October 27, 2021|In Wines

New Release: 2020 De La Terre Arneis

Italy's "little rascal" Arneis now behaving in Hawke's Bay

For a grape that was nearly extinct less than 50 years ago and is still modestly planted in Italy, its home country, Arneis has found a new devotee in legendary NZ winemaker, Tony Prichard of de la terre winery Hawke’s Bay.

A Brief History of Arneis:

Arneis is a delicate white wine grape that originated (and is still primarily grown) in the Roero hills of Northern Italy’s Piedmont, just north of Alba; it thrives in the chalky and sandy soil of this region.

Arneis means “little rascal” in the local Italian dialect and is so named for its ability to beguile the most patient winemakers but also because it is a finicky varietal to grow. It’s often susceptible to disease in the vineyard and can struggle to retain acidity unless it’s grown in the right climate. But when you get it right it can make a beautiful, perfumed wine with texture and great acidity. As de la terre will be showing us this summer!

Traditionally, Arneis was co-planted with Nebbiolo, to distract the birds from the more prestigious red variety for Barolo. Even ending up in some red wines (but it is no longer allowed) to soften and add fragrance. It all but disappeared until the mid-20th century when local winemaker, Giacomo Giocosa, started the Arneis revival in the region. By 1989 Arneis wines received DOC status and DOCG in 2006. Production has been on the rise ever since, as consumers have come to appreciate its distinctive apricot, almond and tangerine aromas.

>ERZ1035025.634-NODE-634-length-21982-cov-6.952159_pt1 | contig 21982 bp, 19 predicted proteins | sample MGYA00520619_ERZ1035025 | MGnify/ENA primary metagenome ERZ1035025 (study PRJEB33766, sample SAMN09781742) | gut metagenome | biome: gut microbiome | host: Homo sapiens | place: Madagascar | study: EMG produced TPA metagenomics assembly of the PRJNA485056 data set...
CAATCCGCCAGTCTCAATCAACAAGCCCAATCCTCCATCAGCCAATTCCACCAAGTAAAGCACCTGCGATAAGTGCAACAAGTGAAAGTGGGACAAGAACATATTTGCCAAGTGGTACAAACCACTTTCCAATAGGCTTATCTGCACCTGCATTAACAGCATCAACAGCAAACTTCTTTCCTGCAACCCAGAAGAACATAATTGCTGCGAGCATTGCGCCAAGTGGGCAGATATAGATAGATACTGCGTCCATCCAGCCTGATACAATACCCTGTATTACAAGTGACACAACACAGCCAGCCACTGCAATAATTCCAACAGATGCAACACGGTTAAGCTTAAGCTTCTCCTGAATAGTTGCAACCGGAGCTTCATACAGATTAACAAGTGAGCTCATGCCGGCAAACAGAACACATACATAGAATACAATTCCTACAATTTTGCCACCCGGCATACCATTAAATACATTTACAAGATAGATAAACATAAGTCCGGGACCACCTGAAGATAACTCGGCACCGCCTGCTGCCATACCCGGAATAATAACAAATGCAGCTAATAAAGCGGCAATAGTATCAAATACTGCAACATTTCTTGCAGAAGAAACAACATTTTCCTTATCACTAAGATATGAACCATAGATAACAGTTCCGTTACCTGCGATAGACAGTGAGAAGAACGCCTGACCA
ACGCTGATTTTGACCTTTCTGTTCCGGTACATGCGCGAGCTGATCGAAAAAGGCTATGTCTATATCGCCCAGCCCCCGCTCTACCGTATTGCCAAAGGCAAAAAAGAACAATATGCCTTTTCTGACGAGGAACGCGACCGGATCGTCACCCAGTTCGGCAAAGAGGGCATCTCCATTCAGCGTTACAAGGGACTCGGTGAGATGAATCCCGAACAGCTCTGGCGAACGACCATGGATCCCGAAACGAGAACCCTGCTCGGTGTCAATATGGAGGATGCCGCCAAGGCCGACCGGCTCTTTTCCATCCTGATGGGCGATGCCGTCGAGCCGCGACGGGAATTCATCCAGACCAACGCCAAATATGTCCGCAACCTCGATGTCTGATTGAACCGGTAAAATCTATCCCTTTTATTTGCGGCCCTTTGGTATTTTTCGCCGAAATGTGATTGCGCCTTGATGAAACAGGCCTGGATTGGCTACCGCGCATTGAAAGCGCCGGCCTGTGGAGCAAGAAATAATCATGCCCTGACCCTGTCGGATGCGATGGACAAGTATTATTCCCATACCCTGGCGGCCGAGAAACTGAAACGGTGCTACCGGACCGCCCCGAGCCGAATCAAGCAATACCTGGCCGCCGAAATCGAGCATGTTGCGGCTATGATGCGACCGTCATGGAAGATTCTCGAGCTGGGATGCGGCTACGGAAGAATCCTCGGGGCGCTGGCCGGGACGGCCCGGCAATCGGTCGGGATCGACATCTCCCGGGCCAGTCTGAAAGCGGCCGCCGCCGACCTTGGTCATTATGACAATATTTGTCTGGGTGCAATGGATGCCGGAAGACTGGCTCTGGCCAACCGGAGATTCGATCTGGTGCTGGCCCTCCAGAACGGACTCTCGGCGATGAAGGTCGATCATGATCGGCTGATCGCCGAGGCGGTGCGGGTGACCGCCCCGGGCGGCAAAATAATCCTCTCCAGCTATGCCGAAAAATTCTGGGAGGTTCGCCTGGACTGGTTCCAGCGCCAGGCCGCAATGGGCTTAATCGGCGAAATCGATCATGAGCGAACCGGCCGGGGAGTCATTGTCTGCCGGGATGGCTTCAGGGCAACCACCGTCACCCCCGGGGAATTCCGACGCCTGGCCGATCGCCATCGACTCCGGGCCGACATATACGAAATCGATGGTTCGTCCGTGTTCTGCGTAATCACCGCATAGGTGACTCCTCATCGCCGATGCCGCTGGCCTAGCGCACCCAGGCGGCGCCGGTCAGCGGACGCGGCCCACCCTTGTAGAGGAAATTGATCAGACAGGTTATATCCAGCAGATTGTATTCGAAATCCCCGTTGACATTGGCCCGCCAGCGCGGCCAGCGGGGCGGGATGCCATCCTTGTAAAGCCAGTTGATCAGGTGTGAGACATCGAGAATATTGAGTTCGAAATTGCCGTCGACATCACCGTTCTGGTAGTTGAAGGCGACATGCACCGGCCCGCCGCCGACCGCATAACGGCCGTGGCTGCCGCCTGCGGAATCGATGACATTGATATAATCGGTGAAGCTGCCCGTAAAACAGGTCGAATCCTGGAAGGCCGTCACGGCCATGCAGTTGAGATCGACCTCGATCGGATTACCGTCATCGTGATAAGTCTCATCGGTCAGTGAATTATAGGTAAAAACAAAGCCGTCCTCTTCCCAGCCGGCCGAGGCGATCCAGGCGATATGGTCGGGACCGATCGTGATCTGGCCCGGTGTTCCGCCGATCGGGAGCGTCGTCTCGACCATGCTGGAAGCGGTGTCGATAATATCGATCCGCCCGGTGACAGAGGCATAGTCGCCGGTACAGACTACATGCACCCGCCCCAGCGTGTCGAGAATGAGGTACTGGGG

We asked winemaker Tony Prichard of de la terre his reason for planting Arneis and how it’s revealed itself in the Hawke’s Bay terroir:

“We planted Arneis because we have great success with our two Italian reds (Montepulciano and Barbera). Plus, de la terre is off-the beaten-track here in Hawke’s Bay so it is important we can offer customers and visitors something different from the usual fare of Chardonnay, Sauvignon Blanc, Merlot etc.

Arneis is a very unusual variety in that it achieves sugar ripeness very readily – we always get Brix levels in the 25 Brix range. It seems to have very tough skins so there’s never any issue with Botrytis etc. As a result of the naturally high sugars, the wine has a high alcohol – typically around 15%.

Another unusual thing about Arneis is that, despite the very ripe sugars, it maintains good acidity and a (very) low pH.

The aroma and flavour profile reminds me a bit of ‘canned peaches’ with hints of comb honey (especially the floral scent of comb honey). At times it shows touches of mandarin – probably due to the acidity.

In the 2021 Vintage, I barrel fermented ~45% in old French barriques to add another layer to the wine – it was just a bit too fruity as it was.

I also leave the wine in contact with its yeast lees (both in tank and barrel) and add a special enzyme which helps break down the yeast and exaggerate the textural and flavour effect of the lees. Yeast also do a great job of soaking and mitigating the ‘heat’ of the high alcohol.”

Obviously, Tony’s well-deserved reputation for cleverly combining experimental plantings with achieving top results gives us all the excitement and confidence we need to taste a cheeky new white wine for our summertime sipping. The Italian little rascal is going to become NZ’s little darling!

What Does Arneis Wine Taste Like?

With its aromas of blossom, fresh pear, apricots, and a hint of hazelnut, Arneis goes well on its own or alongside light summer dishes. It’s the perfect partner for garlicky seafood spaghetti, platters of roasted vegetables and light summer salads. Cin! Cin!

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